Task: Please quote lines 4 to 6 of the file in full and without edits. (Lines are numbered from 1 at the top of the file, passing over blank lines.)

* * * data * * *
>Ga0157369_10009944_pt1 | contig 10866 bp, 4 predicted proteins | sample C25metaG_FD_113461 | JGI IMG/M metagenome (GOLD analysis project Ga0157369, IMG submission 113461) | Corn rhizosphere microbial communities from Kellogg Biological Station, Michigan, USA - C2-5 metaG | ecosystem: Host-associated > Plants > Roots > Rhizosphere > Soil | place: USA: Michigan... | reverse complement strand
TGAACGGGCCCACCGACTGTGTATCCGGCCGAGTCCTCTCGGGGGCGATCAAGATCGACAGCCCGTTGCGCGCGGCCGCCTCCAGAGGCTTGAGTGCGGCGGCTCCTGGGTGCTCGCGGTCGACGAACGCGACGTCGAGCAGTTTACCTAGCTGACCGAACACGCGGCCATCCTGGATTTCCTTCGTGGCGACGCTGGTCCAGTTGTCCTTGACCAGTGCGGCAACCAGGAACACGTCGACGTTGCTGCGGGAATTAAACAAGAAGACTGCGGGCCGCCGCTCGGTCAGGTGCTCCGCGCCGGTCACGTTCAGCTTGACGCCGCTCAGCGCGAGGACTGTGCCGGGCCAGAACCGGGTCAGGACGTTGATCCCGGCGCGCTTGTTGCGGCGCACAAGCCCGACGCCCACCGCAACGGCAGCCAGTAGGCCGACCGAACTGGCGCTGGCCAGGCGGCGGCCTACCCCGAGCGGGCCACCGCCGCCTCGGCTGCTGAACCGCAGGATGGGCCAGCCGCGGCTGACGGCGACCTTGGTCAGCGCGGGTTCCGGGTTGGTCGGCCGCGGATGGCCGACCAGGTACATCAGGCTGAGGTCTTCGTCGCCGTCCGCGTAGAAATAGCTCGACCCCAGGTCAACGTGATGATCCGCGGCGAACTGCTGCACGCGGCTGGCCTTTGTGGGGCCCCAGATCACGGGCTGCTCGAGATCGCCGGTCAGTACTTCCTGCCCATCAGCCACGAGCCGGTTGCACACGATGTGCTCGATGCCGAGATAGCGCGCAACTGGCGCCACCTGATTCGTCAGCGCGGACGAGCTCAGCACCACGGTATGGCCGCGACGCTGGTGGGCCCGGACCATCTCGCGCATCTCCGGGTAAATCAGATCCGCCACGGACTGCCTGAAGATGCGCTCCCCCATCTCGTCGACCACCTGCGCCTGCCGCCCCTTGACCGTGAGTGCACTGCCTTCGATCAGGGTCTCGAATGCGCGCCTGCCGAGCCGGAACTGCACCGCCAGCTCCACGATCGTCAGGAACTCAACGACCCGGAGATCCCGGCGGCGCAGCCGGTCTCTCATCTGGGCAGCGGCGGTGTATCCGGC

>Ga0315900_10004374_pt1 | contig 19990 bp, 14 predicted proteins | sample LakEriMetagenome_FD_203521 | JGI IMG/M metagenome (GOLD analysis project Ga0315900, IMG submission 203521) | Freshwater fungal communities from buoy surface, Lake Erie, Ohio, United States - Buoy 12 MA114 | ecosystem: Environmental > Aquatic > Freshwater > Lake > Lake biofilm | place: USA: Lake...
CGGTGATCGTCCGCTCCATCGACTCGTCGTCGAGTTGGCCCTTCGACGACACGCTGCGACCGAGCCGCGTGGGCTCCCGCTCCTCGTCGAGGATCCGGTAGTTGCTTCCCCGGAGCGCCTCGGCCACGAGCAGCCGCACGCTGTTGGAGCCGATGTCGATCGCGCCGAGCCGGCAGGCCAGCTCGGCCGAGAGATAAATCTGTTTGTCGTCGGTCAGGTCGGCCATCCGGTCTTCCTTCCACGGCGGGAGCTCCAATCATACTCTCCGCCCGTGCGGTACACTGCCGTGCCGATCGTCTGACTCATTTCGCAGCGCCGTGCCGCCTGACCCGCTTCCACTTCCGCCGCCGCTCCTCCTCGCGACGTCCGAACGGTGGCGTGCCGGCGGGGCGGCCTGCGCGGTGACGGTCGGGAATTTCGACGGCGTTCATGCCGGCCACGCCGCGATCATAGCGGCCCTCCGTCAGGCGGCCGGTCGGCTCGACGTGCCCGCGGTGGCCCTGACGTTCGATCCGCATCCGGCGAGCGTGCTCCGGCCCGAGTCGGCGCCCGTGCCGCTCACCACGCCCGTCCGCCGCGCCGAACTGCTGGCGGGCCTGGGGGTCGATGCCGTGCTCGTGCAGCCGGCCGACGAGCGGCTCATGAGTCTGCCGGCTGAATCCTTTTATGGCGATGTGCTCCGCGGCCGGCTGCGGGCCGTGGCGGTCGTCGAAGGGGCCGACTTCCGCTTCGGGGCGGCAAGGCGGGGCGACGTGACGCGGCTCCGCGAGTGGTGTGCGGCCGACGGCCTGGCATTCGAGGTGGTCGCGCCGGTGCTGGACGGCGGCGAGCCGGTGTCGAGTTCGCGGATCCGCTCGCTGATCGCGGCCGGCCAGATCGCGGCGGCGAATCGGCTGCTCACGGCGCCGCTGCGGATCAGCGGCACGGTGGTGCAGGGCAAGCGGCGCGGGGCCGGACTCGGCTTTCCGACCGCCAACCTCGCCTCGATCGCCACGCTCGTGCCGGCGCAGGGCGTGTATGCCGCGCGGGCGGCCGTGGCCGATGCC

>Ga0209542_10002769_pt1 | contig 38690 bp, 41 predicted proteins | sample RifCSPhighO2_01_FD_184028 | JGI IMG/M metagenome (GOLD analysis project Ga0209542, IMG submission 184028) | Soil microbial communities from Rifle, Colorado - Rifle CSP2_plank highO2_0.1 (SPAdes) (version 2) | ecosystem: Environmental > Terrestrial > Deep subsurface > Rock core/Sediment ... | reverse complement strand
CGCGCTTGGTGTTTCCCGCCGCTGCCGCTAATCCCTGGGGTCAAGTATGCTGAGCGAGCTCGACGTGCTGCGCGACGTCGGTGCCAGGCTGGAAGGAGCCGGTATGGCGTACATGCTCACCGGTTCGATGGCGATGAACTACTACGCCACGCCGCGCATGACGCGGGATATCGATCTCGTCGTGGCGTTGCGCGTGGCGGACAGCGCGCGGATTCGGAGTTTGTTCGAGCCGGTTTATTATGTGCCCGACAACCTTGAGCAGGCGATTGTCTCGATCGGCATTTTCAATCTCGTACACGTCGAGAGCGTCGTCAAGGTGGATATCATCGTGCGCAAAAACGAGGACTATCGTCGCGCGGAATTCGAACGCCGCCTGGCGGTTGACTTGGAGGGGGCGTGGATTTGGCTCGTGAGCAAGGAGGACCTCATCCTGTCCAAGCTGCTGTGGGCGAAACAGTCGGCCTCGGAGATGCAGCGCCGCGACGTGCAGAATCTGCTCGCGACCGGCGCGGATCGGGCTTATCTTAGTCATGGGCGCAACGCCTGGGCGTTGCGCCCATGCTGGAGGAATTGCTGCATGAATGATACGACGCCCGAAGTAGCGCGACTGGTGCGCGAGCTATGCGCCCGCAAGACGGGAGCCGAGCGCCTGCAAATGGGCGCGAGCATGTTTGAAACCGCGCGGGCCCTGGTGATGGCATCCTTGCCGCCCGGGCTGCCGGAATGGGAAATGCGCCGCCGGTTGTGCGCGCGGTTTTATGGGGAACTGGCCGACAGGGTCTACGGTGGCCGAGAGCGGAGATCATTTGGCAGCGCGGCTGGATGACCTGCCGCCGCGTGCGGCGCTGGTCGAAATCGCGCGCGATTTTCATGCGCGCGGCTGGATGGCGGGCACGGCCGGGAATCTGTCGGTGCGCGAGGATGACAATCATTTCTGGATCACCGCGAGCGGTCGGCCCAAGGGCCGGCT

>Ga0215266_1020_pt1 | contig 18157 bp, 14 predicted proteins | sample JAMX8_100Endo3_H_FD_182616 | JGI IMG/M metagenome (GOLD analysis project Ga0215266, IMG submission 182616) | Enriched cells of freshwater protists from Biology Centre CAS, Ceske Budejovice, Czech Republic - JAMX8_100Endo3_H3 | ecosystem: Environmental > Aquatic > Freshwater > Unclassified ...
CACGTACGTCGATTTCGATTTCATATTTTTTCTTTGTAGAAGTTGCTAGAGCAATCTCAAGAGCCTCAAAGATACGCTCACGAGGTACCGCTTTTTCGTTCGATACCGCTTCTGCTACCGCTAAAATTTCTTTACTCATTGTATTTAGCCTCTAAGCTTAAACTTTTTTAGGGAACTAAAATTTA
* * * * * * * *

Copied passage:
CGGTGATCGTCCGCTCCATCGACTCGTCGTCGAGTTGGCCCTTCGACGACACGCTGCGACCGAGCCGCGTGGGCTCCCGCTCCTCGTCGAGGATCCGGTAGTTGCTTCCCCGGAGCGCCTCGGCCACGAGCAGCCGCACGCTGTTGGAGCCGATGTCGATCGCGCCGAGCCGGCAGGCCAGCTCGGCCGAGAGATAAATCTGTTTGTCGTCGGTCAGGTCGGCCATCCGGTCTTCCTTCCACGGCGGGAGCTCCAATCATACTCTCCGCCCGTGCGGTACACTGCCGTGCCGATCGTCTGACTCATTTCGCAGCGCCGTGCCGCCTGACCCGCTTCCACTTCCGCCGCCGCTCCTCCTCGCGACGTCCGAACGGTGGCGTGCCGGCGGGGCGGCCTGCGCGGTGACGGTCGGGAATTTCGACGGCGTTCATGCCGGCCACGCCGCGATCATAGCGGCCCTCCGTCAGGCGGCCGGTCGGCTCGACGTGCCCGCGGTGGCCCTGACGTTCGATCCGCATCCGGCGAGCGTGCTCCGGCCCGAGTCGGCGCCCGTGCCGCTCACCACGCCCGTCCGCCGCGCCGAACTGCTGGCGGGCCTGGGGGTCGATGCCGTGCTCGTGCAGCCGGCCGACGAGCGGCTCATGAGTCTGCCGGCTGAATCCTTTTATGGCGATGTGCTCCGCGGCCGGCTGCGGGCCGTGGCGGTCGTCGAAGGGGCCGACTTCCGCTTCGGGGCGGCAAGGCGGGGCGACGTGACGCGGCTCCGCGAGTGGTGTGCGGCCGACGGCCTGGCATTCGAGGTGGTCGCGCCGGTGCTGGACGGCGGCGAGCCGGTGTCGAGTTCGCGGATCCGCTCGCTGATCGCGGCCGGCCAGATCGCGGCGGCGAATCGGCTGCTCACGGCGCCGCTGCGGATCAGCGGCACGGTGGTGCAGGGCAAGCGGCGCGGGGCCGGACTCGGCTTTCCGACCGCCAACCTCGCCTCGATCGCCACGCTCGTGCCGGCGCAGGGCGTGTATGCCGCGCGGGCGGCCGTGGCCGATGCC

>Ga0209542_10002769_pt1 | contig 38690 bp, 41 predicted proteins | sample RifCSPhighO2_01_FD_184028 | JGI IMG/M metagenome (GOLD analysis project Ga0209542, IMG submission 184028) | Soil microbial communities from Rifle, Colorado - Rifle CSP2_plank highO2_0.1 (SPAdes) (version 2) | ecosystem: Environmental > Terrestrial > Deep subsurface > Rock core/Sediment ... | reverse complement strand
CGCGCTTGGTGTTTCCCGCCGCTGCCGCTAATCCCTGGGGTCAAGTATGCTGAGCGAGCTCGACGTGCTGCGCGACGTCGGTGCCAGGCTGGAAGGAGCCGGTATGGCGTACATGCTCACCGGTTCGATGGCGATGAACTACTACGCCACGCCGCGCATGACGCGGGATATCGATCTCGTCGTGGCGTTGCGCGTGGCGGACAGCGCGCGGATTCGGAGTTTGTTCGAGCCGGTTTATTATGTGCCCGACAACCTTGAGCAGGCGATTGTCTCGATCGGCATTTTCAATCTCGTACACGTCGAGAGCGTCGTCAAGGTGGATATCATCGTGCGCAAAAACGAGGACTATCGTCGCGCGGAATTCGAACGCCGCCTGGCGGTTGACTTGGAGGGGGCGTGGATTTGGCTCGTGAGCAAGGAGGACCTCATCCTGTCCAAGCTGCTGTGGGCGAAACAGTCGGCCTCGGAGATGCAGCGCCGCGACGTGCAGAATCTGCTCGCGACCGGCGCGGATCGGGCTTATCTTAGTCATGGGCGCAACGCCTGGGCGTTGCGCCCATGCTGGAGGAATTGCTGCATGAATGATACGACGCCCGAAGTAGCGCGACTGGTGCGCGAGCTATGCGCCCGCAAGACGGGAGCCGAGCGCCTGCAAATGGGCGCGAGCATGTTTGAAACCGCGCGGGCCCTGGTGATGGCATCCTTGCCGCCCGGGCTGCCGGAATGGGAAATGCGCCGCCGGTTGTGCGCGCGGTTTTATGGGGAACTGGCCGACAGGGTCTACGGTGGCCGAGAGCGGAGATCATTTGGCAGCGCGGCTGGATGACCTGCCGCCGCGTGCGGCGCTGGTCGAAATCGCGCGCGATTTTCATGCGCGCGGCTGGATGGCGGGCACGGCCGGGAATCTGTCGGTGCGCGAGGATGACAATCATTTCTGGATCACCGCGAGCGGTCGGCCCAAGGGCCGGCT